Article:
Commentary provided by John Packs, Senior Investment Officer, AIG Retirement Services
Weekly Market Performance Snapshot (Week ending October 30, 2020 / Month of October 2020 / Year-to-Date)
- Dow Jones Industrial Average®: -6.5% / -4.6% / -6.9%
- S&P 500® Index: -5.6% / -2.8% / +1.2%
- NASDAQ Composite® Index: -5.5% / -2.3% / +21.6%
- Russell 2000® Index: -6.2% / +2.0% / -7.8%
- 10-year U.S. Treasury note yield on October 30, 2020: 0.875%
- Up 3.4 basis points from 0.841% on October 23, 2020
- Down 104.5 basis points from 1.92% on December 31, 2019
- Best-performing S&P 500 sector this week: Utilities, -3.7%
- Weakest-performing S&P 500 sector this week: Industrials, -6.5%
- Best-performing S&P 500 sector this month: Utilities, -3.7%
- Weakest-performing S&P 500 sector this month: Technology, -5.2%
Past performance is not a guarantee of future results.
Stocks fall on stimulus disappointment and renewed COVID-19 fears
Equities fell sharply over the course of the week as Thursday’s strong report on third quarter GDP failed to erase concerns about the direction of the U.S. economy. Hopes for a pre-election stimulus agreement have faded and concerns about COVID-19 have grown. The major equity indices experienced their steepest weekly losses since March. They also suffered consecutive down months for the first time since March. Only the small-cap Russell 2000 Index managed a gain for the month of October. The yield on the 10-year Treasury rose more than 19 basis points in October, its largest monthly increase in more than two years.
- The first reading on third quarter (July-September) GDP showed the U.S. economy growing 33.1% on an annualized basis. This follows a 31.4% decline in the second quarter. Both figures were the largest in history. GDP remains about 3.5% lower than at the start of the year.
- The robust bounceback in Q3 was driven by consumer spending. However, personal income declined in the quarter as federal stimulus and enhanced unemployment payments came to an end. Consumers appear to have drawn down savings or borrowed to support spending.
- Given the correlation between federal stimulus and economic growth, the lack of additional stimulus since the summer has markets worried about the economy’s strength in the fourth quarter. Economic uncertainty is preventing markets from generating lasting momentum. The S&P 500 is now trading at the same level it did in early August, and about 9% below its most recent peak on September 2.
- Economic and market uncertainty could extend into January, depending on how the election affects the dynamics around stimulus discussions, and on the status of COVID-19 outbreaks and vaccine development.
- The pandemic is showing renewed strength as we head deeper into autumn. Rising infections are fueling concern that localized U.S. lockdowns could return and dampen economic activity. France and Germany imposed monthlong lockdowns to tamp down growing infections. The European Central Bank said it will assess the economic effects of the disease and lockdowns and could provide additional monetary stimulus at its December meeting.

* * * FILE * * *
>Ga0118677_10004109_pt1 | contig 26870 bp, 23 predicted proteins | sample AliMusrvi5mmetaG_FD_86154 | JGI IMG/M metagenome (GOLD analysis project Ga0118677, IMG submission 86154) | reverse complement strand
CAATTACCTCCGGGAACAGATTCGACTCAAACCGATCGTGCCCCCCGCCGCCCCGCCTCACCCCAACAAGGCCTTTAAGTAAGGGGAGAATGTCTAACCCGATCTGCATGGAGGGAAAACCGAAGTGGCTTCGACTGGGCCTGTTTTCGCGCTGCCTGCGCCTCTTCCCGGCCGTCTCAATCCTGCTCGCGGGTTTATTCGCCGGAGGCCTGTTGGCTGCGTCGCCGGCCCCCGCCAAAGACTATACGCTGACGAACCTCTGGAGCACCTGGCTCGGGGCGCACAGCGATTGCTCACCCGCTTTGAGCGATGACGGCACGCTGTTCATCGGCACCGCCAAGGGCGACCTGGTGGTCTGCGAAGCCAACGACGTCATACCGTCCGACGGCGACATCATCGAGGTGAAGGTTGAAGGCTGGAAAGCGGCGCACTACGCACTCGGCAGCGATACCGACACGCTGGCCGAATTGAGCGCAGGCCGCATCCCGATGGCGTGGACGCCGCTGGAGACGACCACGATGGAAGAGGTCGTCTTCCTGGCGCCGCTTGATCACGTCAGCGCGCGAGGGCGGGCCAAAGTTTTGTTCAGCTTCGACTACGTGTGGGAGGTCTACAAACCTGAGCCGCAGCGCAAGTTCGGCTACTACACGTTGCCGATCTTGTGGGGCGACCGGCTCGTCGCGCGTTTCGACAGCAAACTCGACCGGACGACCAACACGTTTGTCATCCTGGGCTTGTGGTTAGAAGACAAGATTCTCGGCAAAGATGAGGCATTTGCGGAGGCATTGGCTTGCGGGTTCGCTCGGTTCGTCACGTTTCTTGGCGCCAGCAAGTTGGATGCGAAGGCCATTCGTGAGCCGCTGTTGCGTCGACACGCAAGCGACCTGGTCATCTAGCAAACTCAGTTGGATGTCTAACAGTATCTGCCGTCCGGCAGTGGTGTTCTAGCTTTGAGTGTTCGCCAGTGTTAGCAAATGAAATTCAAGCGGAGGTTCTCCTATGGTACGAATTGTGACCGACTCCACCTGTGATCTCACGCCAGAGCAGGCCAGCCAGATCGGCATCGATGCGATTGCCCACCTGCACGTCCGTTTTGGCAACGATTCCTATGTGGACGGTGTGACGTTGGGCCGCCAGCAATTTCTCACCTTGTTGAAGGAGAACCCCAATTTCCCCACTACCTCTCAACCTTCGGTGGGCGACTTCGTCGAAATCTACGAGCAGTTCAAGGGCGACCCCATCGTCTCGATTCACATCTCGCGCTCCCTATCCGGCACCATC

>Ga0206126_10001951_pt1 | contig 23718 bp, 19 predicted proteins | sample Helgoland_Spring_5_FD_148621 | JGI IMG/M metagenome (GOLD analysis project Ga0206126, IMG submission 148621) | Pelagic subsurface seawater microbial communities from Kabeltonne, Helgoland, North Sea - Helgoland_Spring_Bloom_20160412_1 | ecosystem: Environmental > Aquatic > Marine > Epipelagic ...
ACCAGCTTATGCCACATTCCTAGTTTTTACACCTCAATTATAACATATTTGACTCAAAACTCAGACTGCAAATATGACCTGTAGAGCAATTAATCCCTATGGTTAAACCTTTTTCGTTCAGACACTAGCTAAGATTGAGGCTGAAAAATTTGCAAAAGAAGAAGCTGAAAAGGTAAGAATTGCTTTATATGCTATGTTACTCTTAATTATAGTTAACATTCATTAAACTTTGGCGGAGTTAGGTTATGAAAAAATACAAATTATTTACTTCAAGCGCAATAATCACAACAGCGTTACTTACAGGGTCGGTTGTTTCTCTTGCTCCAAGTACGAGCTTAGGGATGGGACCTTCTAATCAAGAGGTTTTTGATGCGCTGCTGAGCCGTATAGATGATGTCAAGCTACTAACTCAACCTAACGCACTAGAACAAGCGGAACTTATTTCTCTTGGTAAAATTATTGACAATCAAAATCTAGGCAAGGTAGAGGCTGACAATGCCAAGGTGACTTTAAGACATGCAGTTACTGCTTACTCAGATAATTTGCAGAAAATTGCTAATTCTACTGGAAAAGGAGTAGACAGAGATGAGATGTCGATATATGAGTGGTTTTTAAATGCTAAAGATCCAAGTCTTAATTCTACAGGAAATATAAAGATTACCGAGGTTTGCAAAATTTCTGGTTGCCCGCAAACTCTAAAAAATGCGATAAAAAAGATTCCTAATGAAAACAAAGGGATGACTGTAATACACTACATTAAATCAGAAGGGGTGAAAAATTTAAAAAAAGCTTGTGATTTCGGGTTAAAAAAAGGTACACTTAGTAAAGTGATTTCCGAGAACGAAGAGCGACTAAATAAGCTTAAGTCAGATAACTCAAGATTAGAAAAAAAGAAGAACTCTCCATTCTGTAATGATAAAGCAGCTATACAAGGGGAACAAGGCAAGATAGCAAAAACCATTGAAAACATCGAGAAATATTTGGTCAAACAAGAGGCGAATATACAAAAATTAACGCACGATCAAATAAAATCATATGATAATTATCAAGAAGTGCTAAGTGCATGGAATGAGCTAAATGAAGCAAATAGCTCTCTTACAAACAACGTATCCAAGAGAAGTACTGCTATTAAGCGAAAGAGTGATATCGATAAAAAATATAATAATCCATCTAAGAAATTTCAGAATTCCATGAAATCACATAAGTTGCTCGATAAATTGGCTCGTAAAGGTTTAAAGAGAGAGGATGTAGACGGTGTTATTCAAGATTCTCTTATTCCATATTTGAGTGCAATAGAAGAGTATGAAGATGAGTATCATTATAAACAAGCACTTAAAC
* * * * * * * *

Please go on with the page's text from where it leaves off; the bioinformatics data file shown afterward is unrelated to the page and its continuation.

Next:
- Several major tech companies – Amazon, Apple, Alphabet (Google’s parent), Facebook, and Twitter – issued earnings reports that revealed continued growth in revenue and income. However, expectations were high ahead of the reports and the market was disappointed in some of the details. Apple reported weak iPhone sales. (New iPhones were unveiled after the quarter ended.) Facebook reported a decline in active users in the U.S. and Canada, and Twitter reported a smaller than expected increase in users. All five companies’ stock prices ended the week down.
Election results could produce market ripples, but long-term effects will take time to sort out
Tuesday’s elections will determine the balance of power in Washington. Elections are typically market-moving events, although the immediate market reaction may be short-lived.
- While the presidential race generates the most attention, the U.S. House and Senate are also up for grabs. The House is expected to remain under Democratic control, but the Senate could flip from the current 53-47 Republican majority.
- Full election results likely won’t be known right away. More than 85 million ballots have already been cast, but different states and localities have different timelines for counting. In addition, some states will accept mail-in ballots that arrive after Election Day.
- Several Senate races could require recounts or additional voting. For example, Georgia requires the winner of statewide races to receive at least a 50%-plus-one share of the vote. If no candidate reaches that threshold, a runoff election will occur on January 5. The state could potentially have two runoff elections for the Senate. As a result, we may not know which party has a Senate majority until early January.
- Regardless of the outcome, two issues with potentially significant impacts on markets appear teed up for early 2021: additional pandemic response, including fiscal stimulus; and increased regulation for big tech companies,which is attracting growing bipartisan support.
Final thoughts for investors
Be patient as election results come in and analysts discuss the possible market implications of various political scenarios. Markets adapt and short-term reactions don’t necessarily foreshadow longer-term results. Speak with a financial professional about how to avoid headline-driven investing and stay focused on your long-term goals.